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MrScorpio

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Member since: 2002
Number of posts: 66,359

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KING: Second Amendment protections don’t apply equally to African-Americans

SHAUN KING

If I've learned anything over the past two years of the Black Lives Matter movement, it's that the right to bear arms, a constitutional right protected by America's Second Amendment, does not apply equally to whites and African-Americans. Quite the contrary. Being seen with a gun — fake or real, licensed or not, or even being suspected of having a gun or something that may not even be a gun — while black, in the presence of anybody who isn't black, particularly if they are police officers, is damn near a death wish.

This is not hyperbole.

I encourage you to perform the following test:

Ask your white friends or co-workers, on a scale of 1-10, how nervous would they be, with 1 being not at all and 10 being on the verge of a panic attack, if they possessed a legally owned firearm in the presence of police during a routine traffic stop.

Now, ask your black friends or co-workers the very same question.

http://www.nydailynews.com/news/national/king-amendment-doesn-protect-african-americans-equally-article-1.2738379

Random thoughts...

1. Trump is actually "winning." He's winning so much that people are getting sick of it, just as he promised everyone.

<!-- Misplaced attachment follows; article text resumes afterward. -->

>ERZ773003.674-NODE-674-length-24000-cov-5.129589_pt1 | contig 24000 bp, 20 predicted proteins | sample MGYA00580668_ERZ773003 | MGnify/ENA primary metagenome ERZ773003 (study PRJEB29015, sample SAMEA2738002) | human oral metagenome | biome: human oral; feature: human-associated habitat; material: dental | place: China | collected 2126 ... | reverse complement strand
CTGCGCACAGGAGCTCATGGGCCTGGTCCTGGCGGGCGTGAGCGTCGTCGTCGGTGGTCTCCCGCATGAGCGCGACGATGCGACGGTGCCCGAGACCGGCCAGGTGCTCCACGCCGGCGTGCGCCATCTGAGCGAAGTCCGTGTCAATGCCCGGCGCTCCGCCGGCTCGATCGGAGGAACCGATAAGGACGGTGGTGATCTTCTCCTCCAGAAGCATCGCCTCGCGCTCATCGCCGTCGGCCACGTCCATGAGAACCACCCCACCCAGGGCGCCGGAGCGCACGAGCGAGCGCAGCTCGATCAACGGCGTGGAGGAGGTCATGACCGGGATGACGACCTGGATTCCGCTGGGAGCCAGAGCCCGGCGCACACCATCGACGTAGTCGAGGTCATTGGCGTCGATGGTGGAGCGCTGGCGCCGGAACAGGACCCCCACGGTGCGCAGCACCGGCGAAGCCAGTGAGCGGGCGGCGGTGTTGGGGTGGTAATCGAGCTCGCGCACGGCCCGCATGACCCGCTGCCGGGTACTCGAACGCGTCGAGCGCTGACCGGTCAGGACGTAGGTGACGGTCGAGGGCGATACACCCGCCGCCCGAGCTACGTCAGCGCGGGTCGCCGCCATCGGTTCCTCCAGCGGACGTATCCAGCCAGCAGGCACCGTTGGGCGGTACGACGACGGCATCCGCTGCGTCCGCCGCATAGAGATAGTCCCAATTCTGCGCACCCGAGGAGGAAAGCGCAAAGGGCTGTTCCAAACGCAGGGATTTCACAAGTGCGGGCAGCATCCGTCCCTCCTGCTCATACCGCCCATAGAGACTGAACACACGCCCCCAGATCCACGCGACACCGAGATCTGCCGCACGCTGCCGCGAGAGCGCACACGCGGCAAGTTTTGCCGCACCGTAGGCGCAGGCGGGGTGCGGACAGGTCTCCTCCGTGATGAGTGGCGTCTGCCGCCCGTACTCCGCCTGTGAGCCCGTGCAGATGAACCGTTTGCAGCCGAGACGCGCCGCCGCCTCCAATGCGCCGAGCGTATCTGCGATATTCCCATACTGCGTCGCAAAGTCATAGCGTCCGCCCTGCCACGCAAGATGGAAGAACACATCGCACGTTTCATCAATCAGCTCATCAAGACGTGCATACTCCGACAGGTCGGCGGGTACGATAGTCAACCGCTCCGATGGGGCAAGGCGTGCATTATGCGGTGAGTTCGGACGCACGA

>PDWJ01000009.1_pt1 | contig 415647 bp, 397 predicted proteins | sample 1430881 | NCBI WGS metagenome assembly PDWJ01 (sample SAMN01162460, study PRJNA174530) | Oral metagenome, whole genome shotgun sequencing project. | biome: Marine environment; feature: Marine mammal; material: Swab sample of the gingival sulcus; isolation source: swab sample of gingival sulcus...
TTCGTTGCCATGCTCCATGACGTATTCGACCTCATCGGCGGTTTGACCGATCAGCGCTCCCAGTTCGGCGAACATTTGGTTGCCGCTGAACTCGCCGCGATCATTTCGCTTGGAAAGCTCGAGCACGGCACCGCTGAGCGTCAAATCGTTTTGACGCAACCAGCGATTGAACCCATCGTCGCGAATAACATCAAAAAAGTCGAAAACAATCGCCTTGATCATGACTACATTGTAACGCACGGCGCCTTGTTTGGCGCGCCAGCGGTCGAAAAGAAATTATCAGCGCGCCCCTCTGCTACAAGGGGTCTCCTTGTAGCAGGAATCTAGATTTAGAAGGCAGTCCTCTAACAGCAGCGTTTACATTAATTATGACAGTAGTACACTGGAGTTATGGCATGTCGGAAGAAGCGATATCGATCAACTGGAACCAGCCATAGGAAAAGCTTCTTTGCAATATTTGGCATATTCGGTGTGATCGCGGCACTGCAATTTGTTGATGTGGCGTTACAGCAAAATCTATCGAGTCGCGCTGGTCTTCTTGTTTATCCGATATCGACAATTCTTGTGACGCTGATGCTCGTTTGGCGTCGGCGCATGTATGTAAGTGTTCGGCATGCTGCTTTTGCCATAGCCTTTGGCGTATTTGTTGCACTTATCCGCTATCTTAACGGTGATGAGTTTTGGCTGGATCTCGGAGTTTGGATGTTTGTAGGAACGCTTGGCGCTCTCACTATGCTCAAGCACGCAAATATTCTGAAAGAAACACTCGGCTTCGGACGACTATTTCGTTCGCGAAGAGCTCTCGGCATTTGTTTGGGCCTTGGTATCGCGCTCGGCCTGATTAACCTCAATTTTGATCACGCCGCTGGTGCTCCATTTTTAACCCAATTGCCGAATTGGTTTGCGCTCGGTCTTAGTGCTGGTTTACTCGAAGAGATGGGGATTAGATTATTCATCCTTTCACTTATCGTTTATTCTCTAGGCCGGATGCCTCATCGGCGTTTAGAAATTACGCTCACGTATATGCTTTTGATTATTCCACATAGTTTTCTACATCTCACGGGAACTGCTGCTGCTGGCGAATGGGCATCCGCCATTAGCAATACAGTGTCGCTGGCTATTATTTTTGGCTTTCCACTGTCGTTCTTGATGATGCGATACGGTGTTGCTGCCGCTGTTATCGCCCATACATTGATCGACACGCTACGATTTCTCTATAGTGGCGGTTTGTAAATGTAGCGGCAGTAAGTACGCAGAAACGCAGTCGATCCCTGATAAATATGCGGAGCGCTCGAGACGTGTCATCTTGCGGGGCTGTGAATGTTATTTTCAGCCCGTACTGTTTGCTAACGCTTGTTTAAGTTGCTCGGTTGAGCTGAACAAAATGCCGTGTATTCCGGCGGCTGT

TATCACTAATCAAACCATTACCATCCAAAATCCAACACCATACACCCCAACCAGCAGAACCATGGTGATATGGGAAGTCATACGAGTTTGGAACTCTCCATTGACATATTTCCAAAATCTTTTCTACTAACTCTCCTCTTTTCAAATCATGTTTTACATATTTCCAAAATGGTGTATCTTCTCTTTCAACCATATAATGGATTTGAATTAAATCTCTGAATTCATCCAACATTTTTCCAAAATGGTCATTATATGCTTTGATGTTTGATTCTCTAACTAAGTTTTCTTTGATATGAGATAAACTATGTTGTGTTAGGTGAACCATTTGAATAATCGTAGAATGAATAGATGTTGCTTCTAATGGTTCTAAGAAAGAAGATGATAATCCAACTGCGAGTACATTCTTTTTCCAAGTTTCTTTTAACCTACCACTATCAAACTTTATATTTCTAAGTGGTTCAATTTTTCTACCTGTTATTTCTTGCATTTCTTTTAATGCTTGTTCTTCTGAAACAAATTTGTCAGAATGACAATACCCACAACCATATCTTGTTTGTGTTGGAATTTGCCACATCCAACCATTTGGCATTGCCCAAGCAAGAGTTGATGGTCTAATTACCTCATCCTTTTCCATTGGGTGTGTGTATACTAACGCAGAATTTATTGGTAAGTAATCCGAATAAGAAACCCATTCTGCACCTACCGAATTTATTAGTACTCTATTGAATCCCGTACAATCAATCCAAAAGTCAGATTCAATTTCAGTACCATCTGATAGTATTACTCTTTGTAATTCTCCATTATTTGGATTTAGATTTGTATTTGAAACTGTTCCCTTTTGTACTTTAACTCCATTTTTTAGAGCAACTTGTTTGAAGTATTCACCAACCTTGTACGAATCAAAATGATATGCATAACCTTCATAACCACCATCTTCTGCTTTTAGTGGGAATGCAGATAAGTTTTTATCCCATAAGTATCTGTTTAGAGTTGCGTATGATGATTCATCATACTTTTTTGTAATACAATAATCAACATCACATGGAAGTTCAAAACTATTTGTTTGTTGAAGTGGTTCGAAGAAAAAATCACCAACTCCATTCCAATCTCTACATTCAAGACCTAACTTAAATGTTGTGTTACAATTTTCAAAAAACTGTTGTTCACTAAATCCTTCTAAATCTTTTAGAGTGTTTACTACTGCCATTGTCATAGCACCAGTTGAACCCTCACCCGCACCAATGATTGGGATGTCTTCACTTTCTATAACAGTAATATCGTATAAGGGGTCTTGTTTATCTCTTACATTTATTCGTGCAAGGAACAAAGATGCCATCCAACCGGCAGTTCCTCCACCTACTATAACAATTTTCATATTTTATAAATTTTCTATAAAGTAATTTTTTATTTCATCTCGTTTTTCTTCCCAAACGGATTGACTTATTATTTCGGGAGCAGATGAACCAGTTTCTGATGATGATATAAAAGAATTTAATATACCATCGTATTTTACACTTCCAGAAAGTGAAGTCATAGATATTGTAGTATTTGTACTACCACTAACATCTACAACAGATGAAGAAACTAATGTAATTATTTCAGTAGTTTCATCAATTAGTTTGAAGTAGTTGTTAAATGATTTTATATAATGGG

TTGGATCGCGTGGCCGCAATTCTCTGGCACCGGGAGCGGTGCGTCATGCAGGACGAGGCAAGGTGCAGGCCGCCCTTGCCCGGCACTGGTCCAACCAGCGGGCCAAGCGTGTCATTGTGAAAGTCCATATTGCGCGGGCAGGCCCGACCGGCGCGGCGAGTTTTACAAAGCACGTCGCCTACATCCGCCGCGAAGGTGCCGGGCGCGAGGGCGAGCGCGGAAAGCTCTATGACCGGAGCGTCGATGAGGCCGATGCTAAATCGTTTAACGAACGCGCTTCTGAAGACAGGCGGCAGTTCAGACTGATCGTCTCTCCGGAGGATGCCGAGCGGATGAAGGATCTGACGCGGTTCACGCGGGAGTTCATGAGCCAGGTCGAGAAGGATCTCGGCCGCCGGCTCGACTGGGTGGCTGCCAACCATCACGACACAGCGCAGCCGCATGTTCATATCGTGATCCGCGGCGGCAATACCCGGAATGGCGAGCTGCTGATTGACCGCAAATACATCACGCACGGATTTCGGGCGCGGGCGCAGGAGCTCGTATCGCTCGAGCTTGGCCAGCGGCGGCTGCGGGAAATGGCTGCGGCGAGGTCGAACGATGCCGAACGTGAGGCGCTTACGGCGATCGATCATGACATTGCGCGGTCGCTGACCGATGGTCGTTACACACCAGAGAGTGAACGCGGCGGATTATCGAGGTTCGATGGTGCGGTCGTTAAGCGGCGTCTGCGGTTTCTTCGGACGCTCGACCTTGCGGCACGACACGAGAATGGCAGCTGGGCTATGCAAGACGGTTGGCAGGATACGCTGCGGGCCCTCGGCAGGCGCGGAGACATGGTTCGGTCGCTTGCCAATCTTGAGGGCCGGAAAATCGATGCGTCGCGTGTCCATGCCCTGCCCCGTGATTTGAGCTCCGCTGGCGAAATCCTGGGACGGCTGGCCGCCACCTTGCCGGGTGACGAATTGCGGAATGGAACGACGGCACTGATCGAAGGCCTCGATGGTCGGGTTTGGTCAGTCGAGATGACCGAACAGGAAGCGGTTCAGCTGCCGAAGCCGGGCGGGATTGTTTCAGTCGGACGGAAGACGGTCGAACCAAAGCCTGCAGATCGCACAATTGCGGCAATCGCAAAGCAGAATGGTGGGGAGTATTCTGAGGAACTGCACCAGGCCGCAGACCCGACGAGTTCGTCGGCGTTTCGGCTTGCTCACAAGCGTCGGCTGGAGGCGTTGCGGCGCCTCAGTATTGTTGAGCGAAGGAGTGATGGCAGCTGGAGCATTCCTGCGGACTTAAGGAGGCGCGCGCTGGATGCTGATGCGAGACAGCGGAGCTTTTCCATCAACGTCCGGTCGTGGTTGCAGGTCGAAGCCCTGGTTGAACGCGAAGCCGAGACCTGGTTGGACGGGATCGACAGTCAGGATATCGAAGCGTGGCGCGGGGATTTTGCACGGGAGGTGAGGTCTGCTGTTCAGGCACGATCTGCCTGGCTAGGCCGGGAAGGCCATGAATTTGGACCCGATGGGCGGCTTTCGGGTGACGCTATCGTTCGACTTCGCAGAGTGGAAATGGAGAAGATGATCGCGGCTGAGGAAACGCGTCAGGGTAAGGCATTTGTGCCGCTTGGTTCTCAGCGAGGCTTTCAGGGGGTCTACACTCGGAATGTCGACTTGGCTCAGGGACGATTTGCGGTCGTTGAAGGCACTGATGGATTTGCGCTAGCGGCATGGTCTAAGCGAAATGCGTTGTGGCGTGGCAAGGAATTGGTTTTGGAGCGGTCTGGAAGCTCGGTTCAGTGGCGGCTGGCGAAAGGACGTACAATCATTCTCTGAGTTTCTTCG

2. Apparently, we're supposed to regard law enforcement as some sort of land predator and behave around them as if we are their prey.

3. The world right now is like a pot of water. The temperature is slowing rising and we're like all crabs in it, with some of us pulling others back into the water and to all of our eventual doom.

4. When life is fleeting, everything is unfinished business in the end.

5. You can never have all the time you need to tell the people that you love how much you love them. When they're gone, you realize that you've never told them enough.

6. Sharing really is caring.





Everyone's Future.

The Difference in Police Treatment of Black Women and White Women

When ‘White Fragility’ Affects Rappers

The true tale of why Remedy and Diabolic need to have several seats

Talib Kweli Greene

Let’s deal with the facts. Hip-hop was primarily created by black and Latinx youth living in the South Bronx in the 1970s. During that time, highways were being built through poor neighborhoods, destroying the fabric of these communities. Along with budget cuts to programs designed to help poor people of color, these changes disenfranchised many. Arts and after school programs were cut, and rather than being in safe learning environments, many kids took to the streets for their education. They created new slang and a rebellious fashion. They plugged into the lamp posts for power and made up new dances while the DJ played the funkiest part of a song over and over again. They created a new form of poetry, a new form of music that they used to express their pain. Like the rose that grew from the concrete, hip-hop became a quite literal response to systemic oppression faced primarily by poor people of color.